Tell her about the birds and the bees so that her pocketbook remains valuable. He will learn about manhood through the experiences of other male figures because his father isn’t in his life, but if all else fails, he will always have a place to stay – Momma’s house! I suppose you get my point! Black mothers must stop pacifying our men, implying that Momma’s house is a place to return to when the school of hard-knocks becomes unbearable. A boy should be groomed to become a man, yet returning to Momma’s house to live and subsequently build a life should be a last resort (if any).

Grooming Boys to become Men

Becoming an example to other males should be the primary focus of experienced and matured patriarchs. Conversely, matriarchs can be successful when there is a great support system that promotes and encourages paternal bonding. However, there are some mothers who may do the opposite when feelings of insecurity fuels their energy, thereby shifting the true intent. With that said, this is not to insinuate single mothers are incapable of parenting successful, responsible men insomuch to say their parenting practices should include tips from male friends and respected male mentors as it relates to their sons.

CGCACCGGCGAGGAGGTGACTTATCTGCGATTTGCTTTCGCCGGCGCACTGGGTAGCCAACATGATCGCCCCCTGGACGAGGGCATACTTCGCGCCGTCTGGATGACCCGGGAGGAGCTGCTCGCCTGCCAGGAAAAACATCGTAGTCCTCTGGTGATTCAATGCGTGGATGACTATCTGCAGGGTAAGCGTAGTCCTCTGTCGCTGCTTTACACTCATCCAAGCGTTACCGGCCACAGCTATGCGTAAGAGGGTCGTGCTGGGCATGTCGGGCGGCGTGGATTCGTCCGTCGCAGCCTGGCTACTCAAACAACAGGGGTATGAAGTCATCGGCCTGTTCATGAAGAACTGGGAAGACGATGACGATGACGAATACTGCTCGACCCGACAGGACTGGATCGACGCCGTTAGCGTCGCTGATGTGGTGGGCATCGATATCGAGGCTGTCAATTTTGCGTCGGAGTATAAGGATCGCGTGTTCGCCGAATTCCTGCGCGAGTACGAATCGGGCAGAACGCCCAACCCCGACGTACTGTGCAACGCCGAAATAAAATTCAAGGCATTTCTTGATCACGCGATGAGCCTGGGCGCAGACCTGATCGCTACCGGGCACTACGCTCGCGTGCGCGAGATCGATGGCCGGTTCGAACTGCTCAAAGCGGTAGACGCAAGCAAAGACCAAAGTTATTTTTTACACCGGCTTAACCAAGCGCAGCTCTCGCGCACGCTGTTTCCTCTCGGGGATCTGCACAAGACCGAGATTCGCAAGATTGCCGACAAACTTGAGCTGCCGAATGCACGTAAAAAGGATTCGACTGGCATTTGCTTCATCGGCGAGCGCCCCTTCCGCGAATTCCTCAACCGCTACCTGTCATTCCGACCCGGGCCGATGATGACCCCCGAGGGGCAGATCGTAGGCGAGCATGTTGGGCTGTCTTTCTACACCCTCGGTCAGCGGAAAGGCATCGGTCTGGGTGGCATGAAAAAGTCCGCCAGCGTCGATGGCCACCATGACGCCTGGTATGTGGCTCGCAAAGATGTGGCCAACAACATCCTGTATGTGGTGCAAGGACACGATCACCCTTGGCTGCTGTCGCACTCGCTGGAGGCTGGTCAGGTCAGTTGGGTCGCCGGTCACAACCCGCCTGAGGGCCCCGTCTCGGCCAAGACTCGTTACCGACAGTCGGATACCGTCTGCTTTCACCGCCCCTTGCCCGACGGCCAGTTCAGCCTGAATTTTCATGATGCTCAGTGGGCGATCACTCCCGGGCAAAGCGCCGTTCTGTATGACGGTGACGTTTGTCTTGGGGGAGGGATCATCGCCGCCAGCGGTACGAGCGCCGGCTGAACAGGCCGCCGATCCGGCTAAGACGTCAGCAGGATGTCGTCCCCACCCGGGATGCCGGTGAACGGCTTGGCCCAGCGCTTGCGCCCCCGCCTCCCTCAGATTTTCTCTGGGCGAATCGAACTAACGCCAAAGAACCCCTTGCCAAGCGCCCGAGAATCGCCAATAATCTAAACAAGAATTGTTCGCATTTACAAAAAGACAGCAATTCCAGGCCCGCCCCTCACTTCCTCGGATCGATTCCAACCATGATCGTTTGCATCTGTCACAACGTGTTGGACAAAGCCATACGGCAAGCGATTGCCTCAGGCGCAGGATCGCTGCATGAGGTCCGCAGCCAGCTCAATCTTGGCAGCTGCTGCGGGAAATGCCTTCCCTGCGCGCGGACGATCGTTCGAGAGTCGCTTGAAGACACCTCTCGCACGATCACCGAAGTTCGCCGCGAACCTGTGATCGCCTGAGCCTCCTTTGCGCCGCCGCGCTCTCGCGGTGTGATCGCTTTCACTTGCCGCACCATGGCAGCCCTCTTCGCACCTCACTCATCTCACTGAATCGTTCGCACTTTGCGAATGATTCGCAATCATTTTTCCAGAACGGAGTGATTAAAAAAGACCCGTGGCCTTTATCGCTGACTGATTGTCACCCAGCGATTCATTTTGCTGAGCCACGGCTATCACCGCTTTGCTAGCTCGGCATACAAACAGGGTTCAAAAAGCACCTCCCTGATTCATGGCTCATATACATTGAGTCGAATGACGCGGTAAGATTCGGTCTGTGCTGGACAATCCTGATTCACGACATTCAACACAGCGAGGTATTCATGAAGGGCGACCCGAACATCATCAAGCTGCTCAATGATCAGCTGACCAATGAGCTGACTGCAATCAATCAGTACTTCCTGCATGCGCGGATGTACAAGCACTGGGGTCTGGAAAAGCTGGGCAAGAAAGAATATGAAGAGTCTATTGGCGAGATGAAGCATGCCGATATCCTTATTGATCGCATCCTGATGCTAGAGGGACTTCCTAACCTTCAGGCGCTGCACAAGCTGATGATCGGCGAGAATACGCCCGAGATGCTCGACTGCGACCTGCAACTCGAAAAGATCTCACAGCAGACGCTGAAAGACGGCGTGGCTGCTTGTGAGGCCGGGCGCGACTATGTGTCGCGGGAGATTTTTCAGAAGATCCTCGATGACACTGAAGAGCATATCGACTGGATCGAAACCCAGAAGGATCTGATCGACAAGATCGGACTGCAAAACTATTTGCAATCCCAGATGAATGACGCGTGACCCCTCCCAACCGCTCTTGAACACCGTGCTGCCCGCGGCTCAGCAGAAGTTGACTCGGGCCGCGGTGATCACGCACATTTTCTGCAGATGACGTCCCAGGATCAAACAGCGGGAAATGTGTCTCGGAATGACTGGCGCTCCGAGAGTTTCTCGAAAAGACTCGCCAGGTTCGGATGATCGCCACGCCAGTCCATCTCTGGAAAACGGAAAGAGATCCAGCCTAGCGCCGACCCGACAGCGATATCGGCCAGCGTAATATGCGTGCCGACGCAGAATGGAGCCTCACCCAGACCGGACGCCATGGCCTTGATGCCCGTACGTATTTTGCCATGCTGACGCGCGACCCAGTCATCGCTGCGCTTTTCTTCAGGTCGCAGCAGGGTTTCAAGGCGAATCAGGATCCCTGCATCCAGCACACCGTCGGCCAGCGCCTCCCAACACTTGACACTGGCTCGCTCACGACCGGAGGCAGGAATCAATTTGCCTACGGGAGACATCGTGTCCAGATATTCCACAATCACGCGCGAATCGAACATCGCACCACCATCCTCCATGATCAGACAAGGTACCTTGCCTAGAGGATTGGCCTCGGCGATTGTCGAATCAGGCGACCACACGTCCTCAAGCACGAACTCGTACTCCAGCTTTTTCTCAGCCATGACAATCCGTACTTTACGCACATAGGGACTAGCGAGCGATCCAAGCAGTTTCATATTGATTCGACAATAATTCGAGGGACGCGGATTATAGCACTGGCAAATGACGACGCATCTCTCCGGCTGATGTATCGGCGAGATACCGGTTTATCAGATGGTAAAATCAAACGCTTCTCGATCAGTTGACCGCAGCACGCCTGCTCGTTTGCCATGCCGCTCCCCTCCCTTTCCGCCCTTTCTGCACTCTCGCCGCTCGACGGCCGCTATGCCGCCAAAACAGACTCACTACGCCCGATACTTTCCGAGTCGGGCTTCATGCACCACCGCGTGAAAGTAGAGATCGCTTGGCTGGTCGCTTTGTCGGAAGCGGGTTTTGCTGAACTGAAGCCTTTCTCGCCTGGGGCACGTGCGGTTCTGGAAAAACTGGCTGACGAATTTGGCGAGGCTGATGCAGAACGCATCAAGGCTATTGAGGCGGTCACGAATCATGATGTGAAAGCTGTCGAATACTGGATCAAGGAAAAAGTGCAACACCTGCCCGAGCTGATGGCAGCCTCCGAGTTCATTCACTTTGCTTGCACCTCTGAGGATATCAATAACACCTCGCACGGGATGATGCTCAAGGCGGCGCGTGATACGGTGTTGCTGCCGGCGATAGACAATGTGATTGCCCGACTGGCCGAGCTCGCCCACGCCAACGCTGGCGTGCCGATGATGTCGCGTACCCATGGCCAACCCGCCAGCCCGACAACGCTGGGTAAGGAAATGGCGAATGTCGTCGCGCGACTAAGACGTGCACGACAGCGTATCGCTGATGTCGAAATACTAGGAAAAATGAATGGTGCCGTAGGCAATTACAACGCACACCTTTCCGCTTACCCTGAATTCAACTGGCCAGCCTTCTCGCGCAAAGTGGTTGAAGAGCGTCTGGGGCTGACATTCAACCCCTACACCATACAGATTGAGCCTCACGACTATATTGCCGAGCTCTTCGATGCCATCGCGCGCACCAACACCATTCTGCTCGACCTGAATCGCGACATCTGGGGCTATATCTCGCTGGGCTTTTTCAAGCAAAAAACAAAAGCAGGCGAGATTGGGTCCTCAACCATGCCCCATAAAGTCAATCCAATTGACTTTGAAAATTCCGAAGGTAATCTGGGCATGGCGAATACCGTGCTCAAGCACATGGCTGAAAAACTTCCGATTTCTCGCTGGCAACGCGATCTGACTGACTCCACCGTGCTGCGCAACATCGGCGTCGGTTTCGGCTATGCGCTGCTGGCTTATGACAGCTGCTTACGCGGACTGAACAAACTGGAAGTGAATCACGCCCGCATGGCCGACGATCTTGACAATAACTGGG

Conversely, I know, as you may also, a few examples of successful men who were brought up by single mothers, i.e. former presidents, movie directors and so many more who get little to no recognition – thus, much to their credit. However, today’s challenge is greater for mothers to groom boys to become men than it is for their fathers, particularly if the mom is parenting from her past hurt and unhealthy emotions, such as a bitter divorce or tumultuous separation that results in custodial privileges.

Mother parenting boys‘What an admirable responsibility to be given sole or joint custody,’ is a likely reaction a mother with a son may receive. However, the challenges of teaching a boy manhood principles is overwhelming if at it alone. Iyanla Vanzant, who is an “American inspirational speaker, lawyer, New Thought spiritual teacher, author, life coach and television personality among many titles,” alludes to the mother’s inability to effectively parent boys when the practice is delivered from a negative stance of constant reminders of avoidance, fear and refrain that may eventually pique an interest of curiosity instead of employing teachable moments of ‘why.’